Could these Iran nuclear negotiations yield a different result? - analysis

All things considered, it remains unclear why US President Joe Biden thinks this round of talks with Iran will go any differently than the last.

Russian President Vladimir Putin and Iranian President Ebrahim Raisi attend a meeting in Tehran, Iran July 19, 2022. (photo credit: Sputnik/Sergei Savostyanov/Pool via REUTERS)
Russian President Vladimir Putin and Iranian President Ebrahim Raisi attend a meeting in Tehran, Iran July 19, 2022.
(photo credit: Sputnik/Sergei Savostyanov/Pool via REUTERS)

Does anyone think the same Western strategy will nail down a nuclear deal with Iran this week when it has failed in so many previous rounds?

Even US negotiators do not really believe that the latest nuclear talks with Iran, which started on Thursday, will lead to an agreement.

The strategy in Washington for 20 months has been mostly to play “good cop” to the Islamic Republic, and hope that the contrast with the Trump administration will convince it to return to the “nuclear box” of limitations set forth in the 2015 JCPOA deal.

Accordingly, the Biden administration has made a variety of reported concessions to Tehran, including agreeing to allow them to keep new advanced centrifuges for enriching uranium in storage rather than having to destroy them.

What has the US said so far? 

 US President Joe Biden addresses the nation on the killing of Al Qaeda leader Ayman al-Zawahiri in a U.S. drone strike, in Washington, US August 1, 2022. (credit: JIM WATSON/POOL VIA REUTERS) US President Joe Biden addresses the nation on the killing of Al Qaeda leader Ayman al-Zawahiri in a U.S. drone strike, in Washington, US August 1, 2022. (credit: JIM WATSON/POOL VIA REUTERS)

In fact, the sticking point has been that Supreme Leader Ayatollah Ali Khamenei is not sure whether he wants a deal resembling the JCPOA at all.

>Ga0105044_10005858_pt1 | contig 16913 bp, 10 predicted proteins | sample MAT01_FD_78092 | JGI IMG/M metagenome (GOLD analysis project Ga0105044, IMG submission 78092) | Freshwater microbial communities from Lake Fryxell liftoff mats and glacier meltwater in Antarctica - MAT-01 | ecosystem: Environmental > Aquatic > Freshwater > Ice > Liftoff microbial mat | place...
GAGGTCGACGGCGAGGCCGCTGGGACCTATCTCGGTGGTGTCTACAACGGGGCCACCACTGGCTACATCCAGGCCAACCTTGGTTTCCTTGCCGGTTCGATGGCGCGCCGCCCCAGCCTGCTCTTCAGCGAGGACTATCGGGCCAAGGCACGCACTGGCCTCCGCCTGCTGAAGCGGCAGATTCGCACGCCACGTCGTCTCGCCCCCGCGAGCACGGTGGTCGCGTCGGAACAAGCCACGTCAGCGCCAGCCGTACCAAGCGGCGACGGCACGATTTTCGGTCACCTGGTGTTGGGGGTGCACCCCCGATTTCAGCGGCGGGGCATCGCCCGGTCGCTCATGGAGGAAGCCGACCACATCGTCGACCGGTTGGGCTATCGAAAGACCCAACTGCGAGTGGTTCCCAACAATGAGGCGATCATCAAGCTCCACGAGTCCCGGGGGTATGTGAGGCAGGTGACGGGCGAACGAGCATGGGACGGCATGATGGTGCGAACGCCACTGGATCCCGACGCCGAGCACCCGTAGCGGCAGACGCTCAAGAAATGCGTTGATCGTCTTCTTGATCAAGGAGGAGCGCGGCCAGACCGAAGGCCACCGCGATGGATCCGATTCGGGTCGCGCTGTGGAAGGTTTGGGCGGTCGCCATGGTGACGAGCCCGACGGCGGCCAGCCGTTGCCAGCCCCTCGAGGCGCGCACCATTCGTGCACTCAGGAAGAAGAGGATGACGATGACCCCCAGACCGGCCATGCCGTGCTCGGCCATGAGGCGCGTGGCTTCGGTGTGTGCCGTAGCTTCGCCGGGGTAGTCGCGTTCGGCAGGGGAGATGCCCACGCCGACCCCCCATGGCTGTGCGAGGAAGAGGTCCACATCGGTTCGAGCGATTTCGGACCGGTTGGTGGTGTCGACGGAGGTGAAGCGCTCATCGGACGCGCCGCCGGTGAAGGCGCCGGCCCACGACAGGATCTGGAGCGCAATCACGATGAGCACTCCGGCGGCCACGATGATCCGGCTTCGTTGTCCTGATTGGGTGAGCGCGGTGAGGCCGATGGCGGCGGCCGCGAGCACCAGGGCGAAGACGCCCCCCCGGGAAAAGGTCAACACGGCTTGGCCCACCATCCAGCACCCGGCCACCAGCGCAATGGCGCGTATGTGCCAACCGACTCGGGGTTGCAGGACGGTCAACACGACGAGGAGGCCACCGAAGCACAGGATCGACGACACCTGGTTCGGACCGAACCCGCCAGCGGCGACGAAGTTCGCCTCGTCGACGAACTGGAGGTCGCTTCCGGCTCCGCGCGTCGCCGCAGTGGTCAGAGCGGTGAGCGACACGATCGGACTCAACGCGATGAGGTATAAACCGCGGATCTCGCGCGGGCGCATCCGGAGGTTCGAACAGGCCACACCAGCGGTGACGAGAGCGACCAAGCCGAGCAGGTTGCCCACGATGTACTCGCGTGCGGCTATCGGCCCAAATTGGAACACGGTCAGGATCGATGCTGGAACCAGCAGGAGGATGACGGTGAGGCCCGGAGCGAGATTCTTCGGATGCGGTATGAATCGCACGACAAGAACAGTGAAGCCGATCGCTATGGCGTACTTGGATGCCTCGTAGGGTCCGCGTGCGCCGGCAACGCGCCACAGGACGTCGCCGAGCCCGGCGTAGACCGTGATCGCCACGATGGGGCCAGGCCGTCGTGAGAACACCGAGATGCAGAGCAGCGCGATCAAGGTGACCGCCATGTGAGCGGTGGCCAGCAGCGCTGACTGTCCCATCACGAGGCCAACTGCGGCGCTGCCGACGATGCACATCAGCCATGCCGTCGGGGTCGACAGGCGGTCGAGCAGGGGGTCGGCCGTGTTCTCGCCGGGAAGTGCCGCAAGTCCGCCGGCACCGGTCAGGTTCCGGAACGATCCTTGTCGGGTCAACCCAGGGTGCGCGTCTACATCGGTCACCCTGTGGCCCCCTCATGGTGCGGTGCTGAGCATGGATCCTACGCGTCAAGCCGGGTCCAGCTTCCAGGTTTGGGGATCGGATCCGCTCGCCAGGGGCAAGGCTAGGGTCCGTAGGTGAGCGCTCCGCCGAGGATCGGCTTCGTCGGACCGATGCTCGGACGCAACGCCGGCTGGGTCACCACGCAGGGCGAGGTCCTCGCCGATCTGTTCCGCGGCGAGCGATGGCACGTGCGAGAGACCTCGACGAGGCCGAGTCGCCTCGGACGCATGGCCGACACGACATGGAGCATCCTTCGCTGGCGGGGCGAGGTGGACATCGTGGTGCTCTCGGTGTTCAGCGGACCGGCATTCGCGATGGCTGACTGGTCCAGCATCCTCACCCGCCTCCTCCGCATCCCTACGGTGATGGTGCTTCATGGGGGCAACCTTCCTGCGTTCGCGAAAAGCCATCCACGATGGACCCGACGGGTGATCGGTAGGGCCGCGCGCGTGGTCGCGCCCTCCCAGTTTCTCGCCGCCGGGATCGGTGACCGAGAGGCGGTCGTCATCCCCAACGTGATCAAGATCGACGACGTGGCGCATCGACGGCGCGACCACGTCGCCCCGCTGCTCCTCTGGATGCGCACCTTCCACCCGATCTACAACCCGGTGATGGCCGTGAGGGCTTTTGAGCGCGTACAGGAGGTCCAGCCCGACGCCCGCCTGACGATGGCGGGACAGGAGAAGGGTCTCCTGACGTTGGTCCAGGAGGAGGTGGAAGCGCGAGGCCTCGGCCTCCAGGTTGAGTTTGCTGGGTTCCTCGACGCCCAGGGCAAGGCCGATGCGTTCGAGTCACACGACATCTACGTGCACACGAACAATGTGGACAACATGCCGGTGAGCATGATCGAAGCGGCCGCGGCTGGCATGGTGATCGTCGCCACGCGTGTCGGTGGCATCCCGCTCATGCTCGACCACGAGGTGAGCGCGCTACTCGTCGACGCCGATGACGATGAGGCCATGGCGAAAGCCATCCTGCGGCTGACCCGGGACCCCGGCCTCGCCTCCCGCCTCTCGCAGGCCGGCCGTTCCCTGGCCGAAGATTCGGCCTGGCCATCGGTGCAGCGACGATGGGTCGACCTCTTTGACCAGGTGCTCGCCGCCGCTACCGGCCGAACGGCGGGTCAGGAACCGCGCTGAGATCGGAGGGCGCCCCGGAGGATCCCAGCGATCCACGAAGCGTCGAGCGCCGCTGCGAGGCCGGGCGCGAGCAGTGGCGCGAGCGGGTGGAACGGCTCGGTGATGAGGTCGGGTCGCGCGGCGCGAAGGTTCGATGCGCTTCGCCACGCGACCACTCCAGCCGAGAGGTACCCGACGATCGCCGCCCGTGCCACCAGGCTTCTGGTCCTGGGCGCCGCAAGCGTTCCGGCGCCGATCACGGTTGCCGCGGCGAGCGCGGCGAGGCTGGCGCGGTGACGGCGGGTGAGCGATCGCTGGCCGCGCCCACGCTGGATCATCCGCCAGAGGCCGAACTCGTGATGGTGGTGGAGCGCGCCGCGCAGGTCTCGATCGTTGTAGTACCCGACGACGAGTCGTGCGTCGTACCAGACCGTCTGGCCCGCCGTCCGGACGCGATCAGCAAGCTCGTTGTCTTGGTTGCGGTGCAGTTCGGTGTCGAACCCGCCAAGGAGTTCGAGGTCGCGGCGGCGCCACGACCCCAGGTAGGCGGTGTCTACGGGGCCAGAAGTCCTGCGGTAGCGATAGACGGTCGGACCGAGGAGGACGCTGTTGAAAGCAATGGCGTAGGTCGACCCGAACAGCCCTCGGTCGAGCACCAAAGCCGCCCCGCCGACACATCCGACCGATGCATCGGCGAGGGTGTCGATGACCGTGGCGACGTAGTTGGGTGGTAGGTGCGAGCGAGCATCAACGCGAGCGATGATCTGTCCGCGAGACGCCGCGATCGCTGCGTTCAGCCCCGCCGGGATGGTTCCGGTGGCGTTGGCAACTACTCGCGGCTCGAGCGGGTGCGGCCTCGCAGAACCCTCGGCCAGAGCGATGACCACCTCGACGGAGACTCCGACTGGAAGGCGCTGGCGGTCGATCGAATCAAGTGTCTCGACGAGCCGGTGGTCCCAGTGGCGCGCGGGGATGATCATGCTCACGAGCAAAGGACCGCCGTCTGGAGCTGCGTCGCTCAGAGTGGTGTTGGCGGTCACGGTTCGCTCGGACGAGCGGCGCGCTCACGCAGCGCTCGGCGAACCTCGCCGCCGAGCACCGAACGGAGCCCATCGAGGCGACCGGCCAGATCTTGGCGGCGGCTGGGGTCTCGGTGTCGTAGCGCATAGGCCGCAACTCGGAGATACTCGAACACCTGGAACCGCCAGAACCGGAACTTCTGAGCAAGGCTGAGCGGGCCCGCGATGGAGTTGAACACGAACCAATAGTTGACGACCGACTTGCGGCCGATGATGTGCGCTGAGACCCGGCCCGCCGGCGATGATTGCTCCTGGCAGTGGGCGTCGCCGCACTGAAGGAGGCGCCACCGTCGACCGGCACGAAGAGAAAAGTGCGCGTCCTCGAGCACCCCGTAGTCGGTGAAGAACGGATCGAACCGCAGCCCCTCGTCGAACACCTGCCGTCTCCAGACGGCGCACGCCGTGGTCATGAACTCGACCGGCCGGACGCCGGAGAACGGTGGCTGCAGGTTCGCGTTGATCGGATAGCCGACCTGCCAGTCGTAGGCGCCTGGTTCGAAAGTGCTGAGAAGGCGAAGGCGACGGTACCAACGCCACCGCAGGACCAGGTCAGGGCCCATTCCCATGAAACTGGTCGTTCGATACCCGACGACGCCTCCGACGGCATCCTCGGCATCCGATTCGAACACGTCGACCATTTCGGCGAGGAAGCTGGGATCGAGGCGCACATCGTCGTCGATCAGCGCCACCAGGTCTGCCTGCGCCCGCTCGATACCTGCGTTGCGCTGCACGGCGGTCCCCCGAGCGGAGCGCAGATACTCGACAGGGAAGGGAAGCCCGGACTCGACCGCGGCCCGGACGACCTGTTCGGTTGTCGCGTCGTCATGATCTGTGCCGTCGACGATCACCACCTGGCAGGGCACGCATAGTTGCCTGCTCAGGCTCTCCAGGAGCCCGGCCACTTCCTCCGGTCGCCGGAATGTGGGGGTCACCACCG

First, the Trump administration unilaterally exited the deal.

This proved Khamenei’s conspiracy theories about the West being untrustworthy. Since there could be a Republican president elected in two years, why trust the Americans again?

Second, the JCPOA never really brought Iran the full economic benefits it promised even before Trump pulled out. A large number of non-nuclear sanctions remained in place, and because Western investors were turned off by Iranian corruption and the potential of future conflicts with the US.

Third, Khamenei believes the world is more multipolar and favorable for his country today than it was in 2015, when he believed he could not ignore the US.

Today he has the possibility of resting his economy on support from China and Russia, despite full Western sanctions, a more and more enticing and realistic option.

It's all about the Middle East

An expanding number of officials in the US and Israel believe Iran’s request to the US to remove the IRGC from its Foreign Terrorist Organizations list was not a real request as much as a way to delay and cloud negotiations.

Tehran has now dropped the demand – while finding other reasons not to sign a deal – even as it insisted for months on the demand being a make or break issue.

All this suggests that Iran has other motives for continuing negotiations besides reaching a deal, from playing for time to hiding aspects of its nuclear program so that even if it “comes clean” at a later date, it will have packed away key components for a future rush to break out a bomb. It will also help Tehran avoid getting blamed if no deal is reached.

If the EU-3 and the US all vote to snap back worldwide UN sanctions, Russia and China could not block it. So coming to the table periodically and trying to place the blame on the US could help Tehran avoid a referral to the UN Security Council.

Meanwhile, why has Washington not threatened a deadline to send the issue of Iranian nuclear violations and noncooperation with the IAEA to the UNSC? If US President Joe Biden does not want to threaten military force, wouldn’t a UNSC threat seem a possible way to get Khamenei to cross the Rubicon?

So what do the negotiations mean? 

That’s what makes the negotiations that started on Thursday so hard to understand.

Khamenei has released a series of lieutenants to threaten moving toward a nuclear bomb, his seeming tactic for upping the pressure on America for more concessions.

All Washington has done is institute some minor additional sanctions, at most a diplomatic parking ticket for Khamenei at this point.

Of course, both sides could still stun the world with a deal this weekend, as they both say that more than 90% of the issues are agreed upon.

But it is unclear – with Iran sending off provocative signals and with the US lacking a Plan B, such as a believable threat of force or major escalation like setting a deadline for the UNSC to invoke the global sanctions snapback – why Biden thinks this round will turn out any differently.